Nutrients in energy metabolism
and blood health
B Vitamins
Correct names and common names
nicotinic acid
folate, folic acid
B vitamins: Correct names
• pantothenic acid
• biotin
no other
no other
• B vitamins act as coenzymes
– Help to complete the correct shape of the
– Many help to metabolize glucose to release
B Vitamins
• Coenzyme function
– Prosthetic Group: physically become part of an
enzyme complex
– Others are more loosely attached
– May be part of the active site in the enzyme.
Vitamins and Metabolism
B Vitamins
Vitamin B 6 (pyridoxine)
B vitamin deficiencies
• Thiamin: beriberi
– symptoms: mental confusion, muscle weakness and
wasting, edema, enlarged heart
• Riboflavin:
– symptoms: personality changes, cracks at the corners
of your mouth(cheilosis), tender tongue(glossitis)
• Folacin:
– Symptoms: megaloblastic, macrocytic anemia,
• Part of NAD+
– helps metabolize glucose
– without Niacin, this breakdown of glucose stops
– Slows energy release: 4 D’s of Niacin deficiency (called
Dermatitis: skin inflammation
Diarrhea: poor absorption
Dementia: no energy to think
Death: if untreated
Vitamin B 12
Blood formation
Nerve damage
– Atrophic gastritis
– Pernicious anemia
Megaloblastic anemia
Vascular Disease
• Folate and vitamin B12 are required for the
breakdown of the amino acid homocysteine.
• Low folate and vitamin B12 intake may cause an
increased level of homocysteine.
• High homocysteine levels are associated with
greater risk of cardivascular and
cerebrovascular disease.
B vitamin Toxicities: Rare
• B6
– Symptoms: with very high doses sensory nerve
disorders; may interfere with nerve impulses and
heart beat
• Niacin
– Symptoms: skin flushing, nausea, jaundice, liver
• Some individuals with high serum cholesterol are treated
with pharmacological doses of niacin
• Regulator
– Thyroid hormones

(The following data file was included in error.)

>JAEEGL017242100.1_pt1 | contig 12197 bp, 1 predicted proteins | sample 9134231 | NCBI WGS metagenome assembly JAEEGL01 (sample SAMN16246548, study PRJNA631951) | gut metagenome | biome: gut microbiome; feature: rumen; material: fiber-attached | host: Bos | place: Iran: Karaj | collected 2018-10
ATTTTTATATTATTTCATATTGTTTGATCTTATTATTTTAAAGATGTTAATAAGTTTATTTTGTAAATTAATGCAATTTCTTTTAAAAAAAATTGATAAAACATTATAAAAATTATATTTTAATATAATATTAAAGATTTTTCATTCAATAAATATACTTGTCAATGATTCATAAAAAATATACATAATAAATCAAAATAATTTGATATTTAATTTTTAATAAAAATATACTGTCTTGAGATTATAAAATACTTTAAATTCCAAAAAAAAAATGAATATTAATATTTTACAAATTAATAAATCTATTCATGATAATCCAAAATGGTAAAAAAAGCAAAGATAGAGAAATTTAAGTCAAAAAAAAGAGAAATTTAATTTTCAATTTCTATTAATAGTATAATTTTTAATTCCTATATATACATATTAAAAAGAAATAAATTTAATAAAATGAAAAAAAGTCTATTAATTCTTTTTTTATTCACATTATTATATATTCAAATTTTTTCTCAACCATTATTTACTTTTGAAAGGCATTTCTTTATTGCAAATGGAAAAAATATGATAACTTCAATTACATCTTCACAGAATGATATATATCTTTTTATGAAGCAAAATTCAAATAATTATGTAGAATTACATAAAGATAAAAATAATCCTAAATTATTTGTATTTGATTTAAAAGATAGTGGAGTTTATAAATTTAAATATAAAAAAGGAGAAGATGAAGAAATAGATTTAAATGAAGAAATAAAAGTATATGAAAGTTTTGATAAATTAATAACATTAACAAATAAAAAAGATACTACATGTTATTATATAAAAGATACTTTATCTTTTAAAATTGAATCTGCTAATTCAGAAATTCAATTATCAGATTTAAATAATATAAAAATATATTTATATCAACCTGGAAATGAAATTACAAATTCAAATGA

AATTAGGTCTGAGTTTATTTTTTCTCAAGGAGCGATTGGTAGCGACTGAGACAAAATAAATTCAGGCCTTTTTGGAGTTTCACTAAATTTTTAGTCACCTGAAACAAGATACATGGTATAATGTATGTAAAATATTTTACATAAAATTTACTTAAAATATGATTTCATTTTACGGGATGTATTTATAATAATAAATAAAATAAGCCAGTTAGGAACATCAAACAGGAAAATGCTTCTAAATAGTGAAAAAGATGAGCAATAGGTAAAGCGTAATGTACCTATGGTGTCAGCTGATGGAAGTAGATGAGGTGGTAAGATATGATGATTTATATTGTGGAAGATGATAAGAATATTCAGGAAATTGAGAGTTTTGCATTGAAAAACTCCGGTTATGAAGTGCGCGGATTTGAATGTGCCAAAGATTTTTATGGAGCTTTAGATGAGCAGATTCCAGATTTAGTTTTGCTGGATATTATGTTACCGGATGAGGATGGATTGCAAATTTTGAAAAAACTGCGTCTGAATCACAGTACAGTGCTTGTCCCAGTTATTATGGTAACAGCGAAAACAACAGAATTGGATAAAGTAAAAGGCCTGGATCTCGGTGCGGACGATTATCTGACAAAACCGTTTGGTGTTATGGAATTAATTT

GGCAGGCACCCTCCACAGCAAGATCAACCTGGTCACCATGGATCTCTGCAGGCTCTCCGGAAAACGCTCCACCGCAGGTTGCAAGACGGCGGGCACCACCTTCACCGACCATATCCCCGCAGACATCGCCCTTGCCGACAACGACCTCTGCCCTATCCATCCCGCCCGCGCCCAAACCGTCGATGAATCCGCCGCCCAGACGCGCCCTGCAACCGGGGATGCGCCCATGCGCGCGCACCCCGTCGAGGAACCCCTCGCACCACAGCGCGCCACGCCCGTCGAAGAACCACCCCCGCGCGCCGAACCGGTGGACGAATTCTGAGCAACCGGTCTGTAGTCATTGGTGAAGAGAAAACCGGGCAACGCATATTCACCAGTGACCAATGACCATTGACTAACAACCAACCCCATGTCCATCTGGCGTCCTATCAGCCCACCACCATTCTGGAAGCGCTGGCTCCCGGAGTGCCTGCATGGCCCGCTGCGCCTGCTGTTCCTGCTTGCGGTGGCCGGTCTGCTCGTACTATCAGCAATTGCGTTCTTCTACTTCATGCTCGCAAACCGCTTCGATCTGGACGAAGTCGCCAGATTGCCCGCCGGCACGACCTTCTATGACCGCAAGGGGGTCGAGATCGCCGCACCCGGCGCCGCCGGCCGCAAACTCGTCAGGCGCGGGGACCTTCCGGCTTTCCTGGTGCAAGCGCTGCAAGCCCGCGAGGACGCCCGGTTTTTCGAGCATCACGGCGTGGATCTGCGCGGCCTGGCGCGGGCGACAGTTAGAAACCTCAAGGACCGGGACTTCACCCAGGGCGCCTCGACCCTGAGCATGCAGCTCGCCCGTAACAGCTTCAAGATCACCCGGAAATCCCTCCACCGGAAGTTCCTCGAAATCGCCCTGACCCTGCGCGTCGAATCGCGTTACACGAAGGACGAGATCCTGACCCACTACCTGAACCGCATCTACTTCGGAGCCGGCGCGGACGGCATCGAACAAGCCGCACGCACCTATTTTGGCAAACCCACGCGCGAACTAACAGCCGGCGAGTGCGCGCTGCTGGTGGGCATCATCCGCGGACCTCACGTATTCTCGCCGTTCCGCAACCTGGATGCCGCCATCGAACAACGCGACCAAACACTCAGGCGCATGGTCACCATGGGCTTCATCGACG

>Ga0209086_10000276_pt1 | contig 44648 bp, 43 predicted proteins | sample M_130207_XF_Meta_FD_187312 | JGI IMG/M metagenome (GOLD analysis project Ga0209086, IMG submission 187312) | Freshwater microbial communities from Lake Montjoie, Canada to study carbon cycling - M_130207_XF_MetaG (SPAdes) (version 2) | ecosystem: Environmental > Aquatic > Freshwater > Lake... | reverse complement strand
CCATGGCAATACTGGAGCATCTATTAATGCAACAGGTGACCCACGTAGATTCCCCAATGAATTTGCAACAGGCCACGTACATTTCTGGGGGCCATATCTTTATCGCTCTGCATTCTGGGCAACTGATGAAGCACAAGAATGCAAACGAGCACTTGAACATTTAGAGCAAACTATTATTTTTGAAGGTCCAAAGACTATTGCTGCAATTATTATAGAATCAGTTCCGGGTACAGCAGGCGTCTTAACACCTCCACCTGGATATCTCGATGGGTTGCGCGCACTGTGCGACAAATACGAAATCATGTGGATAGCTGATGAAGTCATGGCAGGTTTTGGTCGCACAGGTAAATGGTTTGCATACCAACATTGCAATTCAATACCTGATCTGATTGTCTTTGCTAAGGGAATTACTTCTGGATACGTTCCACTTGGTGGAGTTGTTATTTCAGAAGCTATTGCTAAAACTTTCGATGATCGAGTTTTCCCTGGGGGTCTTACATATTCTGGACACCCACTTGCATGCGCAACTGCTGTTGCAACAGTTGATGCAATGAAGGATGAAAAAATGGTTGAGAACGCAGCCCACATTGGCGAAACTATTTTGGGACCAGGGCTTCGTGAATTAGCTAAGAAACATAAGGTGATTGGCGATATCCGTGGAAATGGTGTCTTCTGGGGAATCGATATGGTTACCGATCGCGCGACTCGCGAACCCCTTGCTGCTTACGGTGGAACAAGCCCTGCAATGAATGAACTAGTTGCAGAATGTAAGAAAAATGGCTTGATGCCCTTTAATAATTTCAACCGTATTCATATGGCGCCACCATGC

• Deficiency
• Toxicity
Iodine Deficiencies
Blood Health
Trace Minerals: Micro minerals
• One definition: less than 0.1 gram(100
mg/day) need in the diet
– Some trace minerals:
• Iron (Fe)
• Zinc (Zn)
• Copper (Cu)
• Component of hemoglobin and myoglobin
– hemoglobin carries oxygen in blood
– myoglobin stores oxygen in muscle cells
• Deficiency:
– RDA set at 18 mg/day for females and 8 mg/day
for males
– If iron stores exhausted, iron deficiency
• microcytic, hypochromic anemia
• reduced Hemoglobin synthesis, RBCs are small and
Iron Absorption
• Most iron we eat doesn’t get absorbed
– What helps?
• vitamin C
• MFP factor: some factor in meat, fish and poultry
helps absorb iron
• need for iron
– What hurts absorption?
• tea
• Calcium and Phosphorus
• phytates and fiber and oxalates
Factors Affecting Iron Absorption
• Increase
• Decrease
Gastric Acid
Heme iron
Low body stores
Vitamin C
Phytic Acid
Oxalic Acid
Full body stores
Excess of other min.
Reduced gastric acid
Some antacids
Iron: Method of Absorption
• Iron in food
– Absorbed into cells that line GI tract
– If blood levels of iron are low
• iron picked up from cells by the blood and carried
to places where RBCs are made
– If blood levels of iron are ok
• iron stays in cells lining the GI tract
– In 3 to 5 days the cells are worn out and fall into the
lumen of the GI tract and mix with the remains of
Iron Absoption
Iron Overload
• 2 Types of Overload
– 1. Hereditary Defect: Hemochromatosis
• Very efficient absorption
• High circulating Fe which is laid down in tissues of
liver, heart and causes damage
– 2. High Iron ingestion: Hemosiderosis
• Even with control of absorption, high intake can
result in toxic side effects
• We don’t have a good mechanism of getting rid of
absorbed iron
Iron Sources
4 oz of lean roast = 3 mg
4 oz liver = 7 mg
1/2 cup beans = 4.15 mg
1 cup broccoli = 1.12 mg
1 slice mixed grain bread = 0.8 mg
1 cup raisins = 3.12 mg
• Part of nearly 100 enzymes
• Role in immune function
• Absorption affected by zinc status,
phytates, iron
• Hinders absorption of copper and iron
• Sources: red meats, eggs, vegetables
Zinc Deficiency
Growth delay
Altered digestive function
Impairs immune response
Vitamin deficiencies
Loss of appetite
Slow wound healing
Dry, scaly skin
• Coenzyme
– Part of ceruloplasmin
• Deficiency
• Toxicity